Radioactive Stupid #3

As the company 1stSgt for Headhunting & Skullduggery Company in 3/3, I was renowned for giving some of the most engaging liberty briefs in 3d Marine Division. On one occasion I found myself giving a quick class on how to safely operate a tactical folding knife.

The first part of the successful utilization of a folding knife is to safely remove it from your pocket. Then open your knife as prescribed by the manufacturer. Some knives have a quick assist spring while others feature a thumb stud for one handed opening.

 Your overall knife handling experience will be enhanced by not grasping it by the sharp pointy end.

Once the knife is open, apply its bladed function to your immediate cutting needs. Proper utilization  could include cutting 550 cord, opening mail, or plunging the entire blade into the brain of an undead shambler through its eye socket.

Now comes the most critical part of proper knife operations. Once you are done using the knife…wait for it…you close it and put it away! This is key for a successful knife wielding experience. 

This bears repeating. Once you are done using the knife…wait for it…you close it and put it away! This is key for a successful knife wielding experience.

Why do I have to put special emphasis on this last essential step? Because Marines have most often cut themselves on seemingly innocent knives minding their own business until they viciously jumped up and bit the nearest Lance Cpl. What prompted my original brief was the Jarhead who used his knife on something, set it down, then immediately sat on it. A little more to the left and he might have lobotomized himself.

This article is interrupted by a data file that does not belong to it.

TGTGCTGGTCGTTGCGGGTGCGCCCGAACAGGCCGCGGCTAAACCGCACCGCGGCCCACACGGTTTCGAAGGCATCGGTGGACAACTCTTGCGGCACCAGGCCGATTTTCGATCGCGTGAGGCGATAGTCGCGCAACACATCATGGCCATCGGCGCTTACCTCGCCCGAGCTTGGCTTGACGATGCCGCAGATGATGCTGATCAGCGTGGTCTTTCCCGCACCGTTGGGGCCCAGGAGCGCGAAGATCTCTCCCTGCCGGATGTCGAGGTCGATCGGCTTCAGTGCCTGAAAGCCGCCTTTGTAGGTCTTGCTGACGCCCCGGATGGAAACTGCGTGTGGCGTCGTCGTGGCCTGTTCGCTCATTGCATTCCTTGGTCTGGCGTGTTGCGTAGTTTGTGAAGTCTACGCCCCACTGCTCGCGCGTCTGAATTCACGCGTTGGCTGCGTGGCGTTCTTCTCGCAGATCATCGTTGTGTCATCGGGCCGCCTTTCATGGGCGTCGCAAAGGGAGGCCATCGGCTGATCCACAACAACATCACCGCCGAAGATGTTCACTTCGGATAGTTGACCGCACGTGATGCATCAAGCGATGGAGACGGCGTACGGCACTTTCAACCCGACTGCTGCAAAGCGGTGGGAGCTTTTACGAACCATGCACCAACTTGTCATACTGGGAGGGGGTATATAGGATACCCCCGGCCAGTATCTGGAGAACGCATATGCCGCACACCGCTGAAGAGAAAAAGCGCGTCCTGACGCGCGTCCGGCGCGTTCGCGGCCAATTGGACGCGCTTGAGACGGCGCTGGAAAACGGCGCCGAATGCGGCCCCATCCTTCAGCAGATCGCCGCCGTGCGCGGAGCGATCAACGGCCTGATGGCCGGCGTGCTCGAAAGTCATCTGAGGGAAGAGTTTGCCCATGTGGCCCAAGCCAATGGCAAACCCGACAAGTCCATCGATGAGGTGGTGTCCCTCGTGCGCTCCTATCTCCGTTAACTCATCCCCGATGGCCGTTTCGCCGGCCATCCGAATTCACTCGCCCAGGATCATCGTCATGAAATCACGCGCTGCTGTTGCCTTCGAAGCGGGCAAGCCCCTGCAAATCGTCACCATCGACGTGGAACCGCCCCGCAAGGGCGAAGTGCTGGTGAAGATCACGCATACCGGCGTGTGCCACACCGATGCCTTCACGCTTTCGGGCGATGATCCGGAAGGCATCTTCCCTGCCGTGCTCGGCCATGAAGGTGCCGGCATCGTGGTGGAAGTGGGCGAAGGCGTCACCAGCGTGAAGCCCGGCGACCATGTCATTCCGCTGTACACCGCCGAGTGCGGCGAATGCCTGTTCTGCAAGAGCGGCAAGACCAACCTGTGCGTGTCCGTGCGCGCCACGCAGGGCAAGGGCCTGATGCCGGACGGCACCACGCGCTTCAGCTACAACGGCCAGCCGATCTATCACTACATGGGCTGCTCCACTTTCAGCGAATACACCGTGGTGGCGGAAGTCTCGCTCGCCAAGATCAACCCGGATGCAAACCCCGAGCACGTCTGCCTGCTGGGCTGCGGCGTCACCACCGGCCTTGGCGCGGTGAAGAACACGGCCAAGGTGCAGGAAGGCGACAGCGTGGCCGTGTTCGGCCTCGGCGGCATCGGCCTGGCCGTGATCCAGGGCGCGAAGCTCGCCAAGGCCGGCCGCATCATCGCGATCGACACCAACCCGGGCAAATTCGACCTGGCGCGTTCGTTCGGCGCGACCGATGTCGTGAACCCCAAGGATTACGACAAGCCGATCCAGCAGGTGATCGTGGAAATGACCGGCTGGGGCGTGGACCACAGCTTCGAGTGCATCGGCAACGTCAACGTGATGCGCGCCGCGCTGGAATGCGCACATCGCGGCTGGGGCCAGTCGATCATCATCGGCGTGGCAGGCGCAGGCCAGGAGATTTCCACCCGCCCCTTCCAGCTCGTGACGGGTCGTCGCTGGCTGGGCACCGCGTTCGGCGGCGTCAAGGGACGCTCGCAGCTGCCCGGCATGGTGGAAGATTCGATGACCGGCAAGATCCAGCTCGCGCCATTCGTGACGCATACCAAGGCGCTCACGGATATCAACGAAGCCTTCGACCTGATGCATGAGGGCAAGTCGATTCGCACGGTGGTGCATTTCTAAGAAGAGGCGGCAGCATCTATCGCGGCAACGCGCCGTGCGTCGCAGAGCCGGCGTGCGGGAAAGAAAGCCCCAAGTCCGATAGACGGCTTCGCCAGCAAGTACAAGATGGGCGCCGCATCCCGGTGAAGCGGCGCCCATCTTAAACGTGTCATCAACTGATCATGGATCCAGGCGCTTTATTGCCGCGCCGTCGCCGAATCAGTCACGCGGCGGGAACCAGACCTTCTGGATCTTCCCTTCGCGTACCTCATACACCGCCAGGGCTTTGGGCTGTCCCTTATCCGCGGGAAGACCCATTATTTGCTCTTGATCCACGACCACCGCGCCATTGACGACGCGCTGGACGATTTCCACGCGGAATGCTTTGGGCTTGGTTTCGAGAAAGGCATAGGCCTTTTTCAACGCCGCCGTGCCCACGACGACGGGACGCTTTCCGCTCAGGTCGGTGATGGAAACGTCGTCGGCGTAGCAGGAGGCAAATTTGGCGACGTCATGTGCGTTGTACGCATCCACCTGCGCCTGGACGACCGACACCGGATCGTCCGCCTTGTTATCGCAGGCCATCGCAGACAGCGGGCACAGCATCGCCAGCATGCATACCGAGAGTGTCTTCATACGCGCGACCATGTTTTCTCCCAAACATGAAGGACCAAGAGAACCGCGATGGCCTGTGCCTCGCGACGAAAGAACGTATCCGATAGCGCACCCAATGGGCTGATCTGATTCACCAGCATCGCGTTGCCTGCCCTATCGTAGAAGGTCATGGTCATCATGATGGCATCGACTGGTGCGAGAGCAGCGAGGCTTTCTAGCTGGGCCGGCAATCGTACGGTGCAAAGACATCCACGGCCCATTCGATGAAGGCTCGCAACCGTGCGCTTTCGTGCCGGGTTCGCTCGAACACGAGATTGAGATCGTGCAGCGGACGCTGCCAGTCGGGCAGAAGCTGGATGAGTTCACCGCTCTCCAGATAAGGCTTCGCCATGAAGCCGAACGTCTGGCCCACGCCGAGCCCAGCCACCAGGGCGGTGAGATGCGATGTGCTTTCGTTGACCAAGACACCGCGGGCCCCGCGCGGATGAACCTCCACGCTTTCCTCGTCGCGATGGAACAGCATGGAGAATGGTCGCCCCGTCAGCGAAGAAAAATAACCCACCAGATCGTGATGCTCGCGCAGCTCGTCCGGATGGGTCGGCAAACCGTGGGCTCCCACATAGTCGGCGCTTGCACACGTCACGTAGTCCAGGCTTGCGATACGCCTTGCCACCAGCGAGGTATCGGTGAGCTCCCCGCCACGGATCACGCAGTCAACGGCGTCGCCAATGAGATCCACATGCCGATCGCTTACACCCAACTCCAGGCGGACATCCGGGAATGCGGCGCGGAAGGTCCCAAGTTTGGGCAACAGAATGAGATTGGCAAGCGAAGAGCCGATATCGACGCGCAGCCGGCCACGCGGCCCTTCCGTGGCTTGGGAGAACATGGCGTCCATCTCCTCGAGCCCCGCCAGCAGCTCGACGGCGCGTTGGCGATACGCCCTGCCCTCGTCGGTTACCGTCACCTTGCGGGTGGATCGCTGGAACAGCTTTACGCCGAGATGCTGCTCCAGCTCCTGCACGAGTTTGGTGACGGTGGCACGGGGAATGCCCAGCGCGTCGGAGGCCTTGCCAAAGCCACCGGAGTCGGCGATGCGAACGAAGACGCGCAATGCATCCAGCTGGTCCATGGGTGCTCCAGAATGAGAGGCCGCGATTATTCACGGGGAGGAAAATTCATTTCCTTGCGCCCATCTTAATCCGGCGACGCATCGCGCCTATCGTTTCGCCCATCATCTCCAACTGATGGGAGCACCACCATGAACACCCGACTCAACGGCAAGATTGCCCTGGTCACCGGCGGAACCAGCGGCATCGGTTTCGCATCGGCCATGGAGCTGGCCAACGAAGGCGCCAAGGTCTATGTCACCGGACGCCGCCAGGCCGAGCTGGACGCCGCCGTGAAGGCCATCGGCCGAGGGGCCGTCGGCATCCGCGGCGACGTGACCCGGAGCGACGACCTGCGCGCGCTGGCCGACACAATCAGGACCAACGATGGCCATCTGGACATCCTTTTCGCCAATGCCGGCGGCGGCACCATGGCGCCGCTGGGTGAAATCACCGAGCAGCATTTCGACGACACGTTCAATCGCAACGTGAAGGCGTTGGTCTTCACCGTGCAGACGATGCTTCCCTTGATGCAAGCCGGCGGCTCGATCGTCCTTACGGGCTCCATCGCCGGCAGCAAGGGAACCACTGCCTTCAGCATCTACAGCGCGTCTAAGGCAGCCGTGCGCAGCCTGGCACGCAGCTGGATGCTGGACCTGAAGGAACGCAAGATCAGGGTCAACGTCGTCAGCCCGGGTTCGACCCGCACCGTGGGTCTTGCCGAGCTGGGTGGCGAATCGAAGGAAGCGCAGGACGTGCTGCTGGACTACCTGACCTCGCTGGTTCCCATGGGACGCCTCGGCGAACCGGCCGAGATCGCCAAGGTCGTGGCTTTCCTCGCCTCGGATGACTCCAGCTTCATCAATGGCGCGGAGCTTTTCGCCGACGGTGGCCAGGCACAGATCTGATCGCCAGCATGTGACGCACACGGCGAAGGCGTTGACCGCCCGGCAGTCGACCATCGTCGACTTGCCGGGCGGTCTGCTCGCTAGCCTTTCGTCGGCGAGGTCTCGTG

Put your knives away. Think of the buttocks!

This was another period of military instruction brought to you by America’s SgtMaj and sponsored by the letters D, U, M, B, A, S, and also the letter S. 

Semper Fidelis! 

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5 comments

  1. ASM, I saw more “Joes” cut by accident than intent. Long fixed blades seemed to be the fad for many years, and I NEVER saw one used in a fight, but saw a few cut through the cheap sheaths and cut the owner.
    The Berlin Brigade finally put out an order that forbid Soldiers from putting knives in their boots.
    A few times, I finally did the NCO thing and told some that they were not allowed to have a knife until they took a safety course….they cut themselves, and those close.

    One “cook” we took with us to Iraq wore about 4 knives on his person. He still couldn’t even open an MRE pack.

  2. Yep.

    Yeh gots to brief the mission all the way through, from ingress to egress, or assault to consolidation.

    Can’t leave it half done or someone ends up with a blade in the buttocks… every time.

    -Grimmy

  3. CI Roller, I’ll admit to having a certain fascination with bladed weapons myself. I often lament I only have two hands with which to wield them all.

    Grimmy, and if you brief something as being “SOP” all the time, sooner or later someone is going to get bit in the ass for sure.

  4. LOL yeah.

    Instruction become obsolete the exact moment it gets the SOP tag.

    SOP should be rewrit as STH (Stopped Thinking Here).

    – Grimmy

  5. 1. What can you do with a KBar except stab somebody or pry open ammo crates?
    2. In the field, carried two essential items: Dip for my NCO’s and a pair of scissors.
    3. Camillus or Ontario KBar style blades were available for issue. I’d say half my Marines wore them.
    4. Every once in awhile, some fool would stick himself, but the things stayed sheathed 99% of the time.
    5. Shortly after we left base, the scissors would be loaned out and I wouldn’t see them again until we returned.
    6. Made it clear, that was the only pair; if it disappeared, no replacement would be made. They always were handed back to me.
    7. OTOH, want to see a mean, green, bloodstriped amphibious machine do a fair imitation of a two year old: let him find out that his double secret emergency reserve dip supply isn’t there because the *@%#! Capt forgot to load up.
    V/R JWest

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